Compare the ways poets show peoples relationships with nature in ‘Below the Green Corrie’ and one other poem you have studied.
In the poem ‘Below the Green Corrie’ written by Norman MacCaig, the poem explores the way nature impacts on man as the poem is powerful and emotional. The large mountains give McCaig a spiritual and physical love for the landscape, he describes his life as being ‘enriched’. This shows that instead of being threatened by the mountains he has bonded with nature as it has impacted on his life. On the other hand in the ‘extract from the Prelude’ Wordsworth is threatened by nature. The poem starts off on a positive note as Wordsworth initially steals a boat with confidence but whilst rowing he discovers the mountains towering above him therefor he feels threatened so he decides to turn back ‘with trembling oars I turned’. The poem ends with Wordsworth feeling depressed and isolated.
Both the poems use imagery to describe the mountains, in Below the Green Corrie McCaig uses simile to suggest threat from the mountain, ‘the mountains gathered round me like bandits’. This suggests threat because of the large size of the mountains and the fact that bandits are seen as violent. On the other hand in ‘The prelude’ there are also signs of similes being used such as ‘measured motion like a living thing’, this also suggest threat because Wordsworth is seeing the mountains as alive as if it is looking down on him. Wordsworth sees this as a threat because of the size and the way they ‘towered up’ above him.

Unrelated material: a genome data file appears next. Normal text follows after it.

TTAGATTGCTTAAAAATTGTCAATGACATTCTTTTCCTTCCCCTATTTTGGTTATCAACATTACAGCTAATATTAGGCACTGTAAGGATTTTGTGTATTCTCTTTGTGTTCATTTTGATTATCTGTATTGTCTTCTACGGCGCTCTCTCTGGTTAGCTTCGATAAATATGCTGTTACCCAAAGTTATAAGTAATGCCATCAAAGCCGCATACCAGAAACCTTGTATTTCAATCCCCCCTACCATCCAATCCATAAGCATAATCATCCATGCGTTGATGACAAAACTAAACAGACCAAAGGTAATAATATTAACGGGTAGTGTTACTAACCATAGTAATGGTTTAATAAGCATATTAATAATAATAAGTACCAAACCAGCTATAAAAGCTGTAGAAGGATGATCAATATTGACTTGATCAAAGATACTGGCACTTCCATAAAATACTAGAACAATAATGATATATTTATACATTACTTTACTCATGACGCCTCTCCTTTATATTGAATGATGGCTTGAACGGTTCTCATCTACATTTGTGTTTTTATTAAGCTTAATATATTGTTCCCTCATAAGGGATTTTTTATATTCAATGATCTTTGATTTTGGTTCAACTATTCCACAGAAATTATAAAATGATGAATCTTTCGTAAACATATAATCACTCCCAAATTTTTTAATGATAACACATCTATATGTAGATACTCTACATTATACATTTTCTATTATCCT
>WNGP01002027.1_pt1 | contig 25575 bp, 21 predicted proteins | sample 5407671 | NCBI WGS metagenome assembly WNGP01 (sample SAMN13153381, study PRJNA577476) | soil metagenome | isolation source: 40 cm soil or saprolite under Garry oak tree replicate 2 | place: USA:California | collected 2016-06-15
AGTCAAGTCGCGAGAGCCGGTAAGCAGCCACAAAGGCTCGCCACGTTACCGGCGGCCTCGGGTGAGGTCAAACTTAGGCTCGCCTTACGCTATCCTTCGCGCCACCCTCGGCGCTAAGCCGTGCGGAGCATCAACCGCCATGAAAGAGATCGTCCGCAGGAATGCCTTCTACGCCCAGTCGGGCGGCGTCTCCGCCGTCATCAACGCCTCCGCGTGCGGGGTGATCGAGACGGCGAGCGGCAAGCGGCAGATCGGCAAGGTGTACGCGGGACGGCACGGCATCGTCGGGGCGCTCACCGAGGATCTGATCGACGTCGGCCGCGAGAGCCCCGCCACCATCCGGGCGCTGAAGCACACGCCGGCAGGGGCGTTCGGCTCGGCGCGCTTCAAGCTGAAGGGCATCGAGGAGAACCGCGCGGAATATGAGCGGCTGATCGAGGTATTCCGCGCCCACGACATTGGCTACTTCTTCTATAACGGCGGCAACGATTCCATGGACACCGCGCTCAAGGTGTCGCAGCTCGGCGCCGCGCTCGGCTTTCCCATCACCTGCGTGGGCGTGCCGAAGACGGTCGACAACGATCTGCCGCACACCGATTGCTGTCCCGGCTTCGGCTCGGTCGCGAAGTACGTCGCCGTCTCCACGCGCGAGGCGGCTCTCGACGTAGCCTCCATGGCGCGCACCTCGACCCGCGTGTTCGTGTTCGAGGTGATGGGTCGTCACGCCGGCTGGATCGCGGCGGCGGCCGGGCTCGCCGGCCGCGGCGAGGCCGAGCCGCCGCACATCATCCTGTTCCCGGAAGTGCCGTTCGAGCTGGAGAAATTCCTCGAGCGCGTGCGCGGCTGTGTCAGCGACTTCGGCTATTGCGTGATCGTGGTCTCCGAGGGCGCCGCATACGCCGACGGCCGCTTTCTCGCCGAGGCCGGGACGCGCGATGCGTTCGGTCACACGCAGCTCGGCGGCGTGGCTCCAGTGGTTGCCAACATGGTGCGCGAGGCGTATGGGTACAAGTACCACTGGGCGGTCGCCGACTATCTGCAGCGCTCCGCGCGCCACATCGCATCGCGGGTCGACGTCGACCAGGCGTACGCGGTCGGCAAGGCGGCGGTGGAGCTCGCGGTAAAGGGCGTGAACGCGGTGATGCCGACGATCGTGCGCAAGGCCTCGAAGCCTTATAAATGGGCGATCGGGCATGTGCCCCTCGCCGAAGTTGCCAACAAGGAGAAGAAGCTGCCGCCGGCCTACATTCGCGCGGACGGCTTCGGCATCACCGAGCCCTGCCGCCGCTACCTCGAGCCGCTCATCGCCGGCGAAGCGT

Both the authors use repetition to exaggerate a thought or feeling, MacCaig uses repetition to explore the power that the mountain has over him, ‘full of threats, full of thunders’. The repetition exaggerates the bad omen that the mountains present. Only in the second stanza does the attitude towards the mountains change. Wordsworth uses repetition to emphasize the fear and panic to get away from the mountains as he ‘struck and struck...
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